Reaston began to establish expertise in the field of Family Law, building upon experience she developed in Townsville even in the era determined by the Matrimonial Causes Act before the Family Law Act (1975) was passed. Many of the large Cairns firms in the 1980s referred work to her; as a labour intensive area of practice that was complicated to bill, they were happy to pass her the work, although things have changed and the large firms have big family law departments now. As a cross-vested jurisdiction, Family Law has often thrown some very complex cases her way, with many farming families owning multiple farms and trusts across the region over which decisions must be made. In more recent years, international relocation orders and custody matters have created additional complexity, as Cairns becomes a global tourist destination, attracting people who form relationships, have children, experience relationship breakdown and then want to leave. A lack of family law experience at the local bar saw her running many of the arguments herself, a situation that worried her at times. 'We had Chief Justice Nicholson coming up…and [solicitors] are running arguments and I'm thinking: what do they think of the Cairns practitioners?' In time, the local experience at the bar grew and southern barristers and judges were attracted to work in the north, particularly in the winter months! Reaston notes that the family court judges and counsel who came up were struck by the complexity of the cases confronting them, especially those involving children.
Her commitment to protecting children's interests and their rights explains why Reaston was one of the first practitioners in Cairns to take on work as an Independent Children's Lawyer. Working on behalf of the children is satisfying, but it can also be extremely frustrating as she observes the, often destructive, behaviour of the parents. There have been occasions, for instance, when she has been watching her own children playing junior sport in teams where children she represents have also been playing. It is heartbreaking when that child runs to her, instead of either parent, for help or encouragement. 'Can't they see what they are doing?' she asks. A child does not need to be the victim of abuse and argument to feel personal pain and suffering.
In over thirty years of practice in Cairns, Reaston has seen many changes to the way family law is practiced, some for the better and some not so beneficial. She is concerned about the amount of self-representation that happens; particularly its impact on women whose partners have been abusive. She is deeply worried about the expanding role that substance abuse has in the breakdown of families and the way this affects children. But she is glad for the focus on mediation that has become more common between opposing advocates and she is grateful for the increased levels of support - never adequate, of course! - that can be called upon from professional experts and other women practitioners. Of particular importance to her have been Townsville barrister, now retired, Wendy Pack S.C., and Brisbane based senior counsel Dr. Jacoba Brasch Q.C. and Kathryn McMillan Q.C., who will come up to run cases from time to time, offering assistance and expertise preparing complex cases, often for little recompense. 'They pick me up so much', says Reaston, 'they remind me why I am doing this work.' She now (2016) does the work in a newly established partnership with her husband, Jim Reaston and Deanne Drummond, who she met years ago when she was working at Farrellys.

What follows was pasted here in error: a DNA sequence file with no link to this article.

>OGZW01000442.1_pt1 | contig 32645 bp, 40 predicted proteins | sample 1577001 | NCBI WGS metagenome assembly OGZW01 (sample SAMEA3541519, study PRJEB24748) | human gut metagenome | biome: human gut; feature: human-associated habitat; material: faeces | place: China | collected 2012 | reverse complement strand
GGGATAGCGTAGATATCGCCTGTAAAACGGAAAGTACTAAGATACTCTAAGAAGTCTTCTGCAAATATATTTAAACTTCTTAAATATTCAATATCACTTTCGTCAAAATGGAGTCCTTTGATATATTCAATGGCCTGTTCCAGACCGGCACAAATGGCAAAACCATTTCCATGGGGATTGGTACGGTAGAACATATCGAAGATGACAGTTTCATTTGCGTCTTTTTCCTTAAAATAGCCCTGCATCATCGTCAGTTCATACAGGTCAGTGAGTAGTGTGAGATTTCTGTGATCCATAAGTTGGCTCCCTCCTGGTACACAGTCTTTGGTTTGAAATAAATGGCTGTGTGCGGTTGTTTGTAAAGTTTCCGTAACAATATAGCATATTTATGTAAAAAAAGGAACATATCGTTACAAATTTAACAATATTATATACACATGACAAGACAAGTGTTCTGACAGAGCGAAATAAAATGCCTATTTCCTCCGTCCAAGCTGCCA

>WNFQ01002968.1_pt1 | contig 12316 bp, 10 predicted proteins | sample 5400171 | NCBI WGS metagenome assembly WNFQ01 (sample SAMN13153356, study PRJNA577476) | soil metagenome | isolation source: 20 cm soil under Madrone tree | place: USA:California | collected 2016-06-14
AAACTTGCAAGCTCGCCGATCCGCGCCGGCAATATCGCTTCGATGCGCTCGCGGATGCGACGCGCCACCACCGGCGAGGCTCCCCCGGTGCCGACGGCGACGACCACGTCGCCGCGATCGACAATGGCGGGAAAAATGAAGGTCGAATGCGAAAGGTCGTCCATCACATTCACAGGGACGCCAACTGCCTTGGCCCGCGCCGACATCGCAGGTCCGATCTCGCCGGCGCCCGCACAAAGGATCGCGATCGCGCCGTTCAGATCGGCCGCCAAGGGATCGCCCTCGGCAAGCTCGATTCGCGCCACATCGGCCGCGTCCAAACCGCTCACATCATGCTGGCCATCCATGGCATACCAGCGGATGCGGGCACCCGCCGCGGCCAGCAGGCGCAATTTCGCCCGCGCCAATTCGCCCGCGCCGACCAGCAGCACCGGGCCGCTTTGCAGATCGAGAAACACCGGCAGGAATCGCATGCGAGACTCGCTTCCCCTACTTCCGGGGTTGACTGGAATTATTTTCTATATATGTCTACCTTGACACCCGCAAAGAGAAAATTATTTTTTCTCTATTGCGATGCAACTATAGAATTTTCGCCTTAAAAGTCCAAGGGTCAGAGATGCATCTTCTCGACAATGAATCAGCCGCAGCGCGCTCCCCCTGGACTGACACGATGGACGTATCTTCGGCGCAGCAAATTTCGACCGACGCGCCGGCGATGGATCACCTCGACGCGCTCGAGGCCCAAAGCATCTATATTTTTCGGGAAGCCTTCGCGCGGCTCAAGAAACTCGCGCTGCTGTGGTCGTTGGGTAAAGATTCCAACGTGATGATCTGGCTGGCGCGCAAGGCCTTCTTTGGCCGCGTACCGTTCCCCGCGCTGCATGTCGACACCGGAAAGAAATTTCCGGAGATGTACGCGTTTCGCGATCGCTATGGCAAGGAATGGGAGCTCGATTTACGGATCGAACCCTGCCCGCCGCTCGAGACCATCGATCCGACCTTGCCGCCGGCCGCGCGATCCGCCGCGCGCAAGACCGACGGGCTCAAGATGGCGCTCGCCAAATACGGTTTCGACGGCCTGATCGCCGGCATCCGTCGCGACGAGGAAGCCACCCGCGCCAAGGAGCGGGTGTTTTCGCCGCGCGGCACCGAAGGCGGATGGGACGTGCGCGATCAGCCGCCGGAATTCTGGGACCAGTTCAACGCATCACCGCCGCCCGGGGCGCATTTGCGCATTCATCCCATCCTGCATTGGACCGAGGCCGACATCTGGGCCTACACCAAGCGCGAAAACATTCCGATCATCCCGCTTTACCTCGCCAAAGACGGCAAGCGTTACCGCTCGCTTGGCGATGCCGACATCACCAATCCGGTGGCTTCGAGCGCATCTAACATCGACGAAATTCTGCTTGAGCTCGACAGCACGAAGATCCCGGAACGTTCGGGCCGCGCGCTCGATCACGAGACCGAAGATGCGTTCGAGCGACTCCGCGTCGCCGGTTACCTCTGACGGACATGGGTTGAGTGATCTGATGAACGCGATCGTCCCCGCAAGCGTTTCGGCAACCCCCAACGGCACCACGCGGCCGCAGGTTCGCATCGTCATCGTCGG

Beyond work and devotion to family, Reaston has been active in a number of Cairns community organisations, ranging from local kindergarten and sporting committees to community law services. She has served terms on the management committees of the Cairns Regional Domestic Violence Service, Legal Aid and the North Queensland Women's Legal Centre. When she needs to think or de-stress, she goes into her garden, a work of art that has featured in the local press and on national television. It has grown and evolved as her career and family life have; paths and shelters created when her children were little now accommodate a dinosaur cave built for her grandson. 'You change as you go along,' she says. And, like all gardeners, she knows that experience teaches that what might have failed in one part of the garden might work in another. Good advice for any lawyer, it would seem.
Sources used to compile this entry: Bev Reaston interviewed by Nikki Henningham in the Trailblazing Women and the Law oral history project, ORAL TRC 6535/38; National Library of Australia, Oral History and Folklore Collection; Carter, Denise, Gardens of Life, Cairns Eye, 9 April 2016.
Prepared by Nikki Henningham
Created: 1 June 2016, Last modified: 18 November 2016